Bikes for life: How a mechanic’s son gave up his cushy graphic designing job to pursue motovlogging

Jasminder Singh aka Jaysn is a Delhi-based biker, motovlogger, and entrepreneur. His YouTube channel JS Films boasts of 2.68 million subscribers.
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Delhi-based biker and entrepreneur Jasminder Singh aka Jaysn was a graphic designer. But, in 2016, Jasminder turned to YouTube to showcase his travelling videos on superbikes.

Today, his Youtube channel JS Films boasts of 2.68 million subscribers, with more than 425 million views. In fact, he claims he is one of the fastest motovlogger to achieve a million subscribers on the platform. 

Recently, once the coronavirus lockdown was lifted, Jasminder initiated a one-of-its-kind road trip.

Starting from Delhi on December 10, 2020, he travelled on his Suzuki Hayabusa, all the way from Kanyakumari to Udhampur. The 8,500 km long road trip ended on January 8, 2021.  

Humble beginnings

Jasminder was born to a middle-class family, to a mechanic shop-owner father and a homemaker mother. Never much into studies, he managed to graduate with average ranks. “I was always a shy and dull kid. My only interests were bikes and painting,” he tells YS Weekender

Given his passion, he tried his hand at software techniques for designing and editing. Later, Jasminder created a website to post about bike-related content. This ultimately landed him with a job opportunity as a graphic designer. 

Jasminder continued with graphic designing and even onboarded a few notable clients including Harley Davidson, Netherlands Embassy, and Holland Embassy, among others, providing them with backend and graphic designing services. “This helped me buy my first imported bike,” he says. 

In 2016, he went on a road trip to Ladakh where he met famous moto-blogger Mumbaiker Nikhil. After featuring in Nikhil’s vlogs, Jasminder was inspired, and started motovlogging on weekends. 

But soon, Jasminder decided to quit his job and start his own YouTube channel. On another trip to Ladakh in 2017 with his newly bought Hayabusa, he started experimenting with video content, creating 12 episodes from the journey. 

YouTuber and motovlogger Jasminder Singh

“I received a huge response and a couple of sponsors reached out to me, which eventually led to generating revenue from these vlogs,” Jasminder says. “I never looked back after that.” 

Today, he is the owner of four superbikes, including a Kawasaki Ninja 2, which is a rare sight on Indian roads, a Kawasaki z800, a Suzuki Hayabusa, and a KTM Duke 390.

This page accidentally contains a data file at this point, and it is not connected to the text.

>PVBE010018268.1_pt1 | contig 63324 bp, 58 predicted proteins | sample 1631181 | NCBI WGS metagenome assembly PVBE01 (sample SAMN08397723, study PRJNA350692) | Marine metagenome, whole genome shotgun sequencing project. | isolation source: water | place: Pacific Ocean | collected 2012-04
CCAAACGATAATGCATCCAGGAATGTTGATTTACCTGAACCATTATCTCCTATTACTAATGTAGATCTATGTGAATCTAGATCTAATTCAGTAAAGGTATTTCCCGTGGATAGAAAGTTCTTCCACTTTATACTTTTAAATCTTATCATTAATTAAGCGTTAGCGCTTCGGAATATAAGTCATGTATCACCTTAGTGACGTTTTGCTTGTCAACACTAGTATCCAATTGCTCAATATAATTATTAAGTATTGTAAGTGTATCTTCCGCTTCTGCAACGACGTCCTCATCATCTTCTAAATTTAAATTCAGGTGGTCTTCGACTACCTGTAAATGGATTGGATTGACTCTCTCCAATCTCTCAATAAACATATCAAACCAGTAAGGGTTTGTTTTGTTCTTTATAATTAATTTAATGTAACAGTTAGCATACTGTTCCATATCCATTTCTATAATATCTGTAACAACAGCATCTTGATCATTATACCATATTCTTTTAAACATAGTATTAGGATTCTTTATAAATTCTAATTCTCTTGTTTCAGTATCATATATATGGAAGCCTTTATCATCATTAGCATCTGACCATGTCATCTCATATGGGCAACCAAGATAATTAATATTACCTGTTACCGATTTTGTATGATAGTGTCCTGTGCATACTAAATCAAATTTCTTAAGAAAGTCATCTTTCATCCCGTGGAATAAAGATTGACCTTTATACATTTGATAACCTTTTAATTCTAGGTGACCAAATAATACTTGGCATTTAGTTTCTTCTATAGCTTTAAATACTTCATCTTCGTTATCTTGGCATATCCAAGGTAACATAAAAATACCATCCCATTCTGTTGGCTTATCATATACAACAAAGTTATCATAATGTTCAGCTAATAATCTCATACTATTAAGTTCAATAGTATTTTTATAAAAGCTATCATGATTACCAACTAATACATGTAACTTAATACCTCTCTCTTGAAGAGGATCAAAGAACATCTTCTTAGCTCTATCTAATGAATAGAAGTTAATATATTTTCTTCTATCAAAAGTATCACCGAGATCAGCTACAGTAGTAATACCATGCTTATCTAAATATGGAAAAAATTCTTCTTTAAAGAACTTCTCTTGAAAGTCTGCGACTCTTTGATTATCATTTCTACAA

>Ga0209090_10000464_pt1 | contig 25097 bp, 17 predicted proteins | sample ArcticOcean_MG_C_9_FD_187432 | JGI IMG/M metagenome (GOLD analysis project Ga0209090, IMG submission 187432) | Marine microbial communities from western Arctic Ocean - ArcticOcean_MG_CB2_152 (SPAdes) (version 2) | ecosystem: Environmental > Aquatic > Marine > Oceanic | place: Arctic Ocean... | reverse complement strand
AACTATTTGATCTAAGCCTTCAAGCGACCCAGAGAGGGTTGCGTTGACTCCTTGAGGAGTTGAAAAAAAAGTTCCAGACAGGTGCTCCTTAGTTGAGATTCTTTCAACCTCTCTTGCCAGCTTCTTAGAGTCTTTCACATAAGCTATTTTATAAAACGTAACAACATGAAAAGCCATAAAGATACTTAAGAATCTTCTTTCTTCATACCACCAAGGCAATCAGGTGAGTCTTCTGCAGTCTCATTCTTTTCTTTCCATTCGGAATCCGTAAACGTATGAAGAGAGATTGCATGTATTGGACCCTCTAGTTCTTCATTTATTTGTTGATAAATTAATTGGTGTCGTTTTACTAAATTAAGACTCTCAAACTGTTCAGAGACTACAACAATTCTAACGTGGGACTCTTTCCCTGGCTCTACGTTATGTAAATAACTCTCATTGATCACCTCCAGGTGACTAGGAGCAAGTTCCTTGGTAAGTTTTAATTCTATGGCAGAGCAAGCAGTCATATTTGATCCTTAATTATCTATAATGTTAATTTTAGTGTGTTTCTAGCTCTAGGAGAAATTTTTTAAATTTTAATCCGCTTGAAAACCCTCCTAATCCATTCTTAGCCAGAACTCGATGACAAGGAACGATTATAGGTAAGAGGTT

When planning a trip, Jasminder reaches out to sponsors with a full-proof plan and deliverables. 

Besides that, he also monetises his content through the YouTube channel. “I do paid collaborations with products and services that are later included in the videos as promotion for my YouTube channel and Instagram page,” he explains. 

The road not taken 

The biker says he has always looked up to Nikhil Sharma aka Youtuber Mumbaiker Nikhil, and American YouTube personality and vlogger Casey Owen Neistat

In the last three years, Jasminder has travelled difficult terrains across the country, doing both short weekend trips, and month-long road trips. He has travelled to Dhanaulti, Manali, Shimla, Spiti, and North Sikkim, to name a few.  

“Initially, I did not want to take the K2K (Kanyakumari and Kashmir) trip, mostly because it needed a lot of funds and efforts. However, with 2020 not going too well for most of us, I took it as a challenge to end the year doing what I enjoy the most,” he says. 

Jasminder’s former colleague Omkar Khanna, and his friend Jay Karan also accompanied him. The team also made a couple of choice stops to fully immerse themselves in the cultural experiences across the country. 

“We attended a jam session at Kanyakumari, tried local cuisines in Mangalore, tried our hands on supercars in Hyderabad, enjoyed sand dunes in Bikaner, and even joined the farmer’s protest in Delhi,” he says. 

However, the road trip was not all fun and game. “The first challenge was managing the luggage. Delhi was freezing cold while Kanyakumari was warmer, and we also faced heavy rainfall on our way. We also faced challenges in terms of language barriers, finding the right kind of food, and bike mechanics,” Jasminder explains. 

Initially, the team planned to travel until Kashmir. However, due to heavy rains, he had to cut short his trip at Udhampur, which is 60 km before the border of Kashmir. His team documented the travel each day and uploaded the content on JS Films regularly.

Road ahead 

“Honestly, while starting JS Films, we did not think that it would turn into something so serious. I started this channel to follow my passion for bikes and travelling for fun. But all the positive feedback has been encouraging and overwhelming,” Jasminder says. 

Going ahead, he plans to do a trip from Killar to Kishtwar, situated 6,500 metres above sea level, and often named the most dangerous road in the world. By the end of the next two years, he plans to own a garage with a collection of superbikes. He also wants to try his hands at different content, including podcasts. 

Edited by Saheli Sen Gupta


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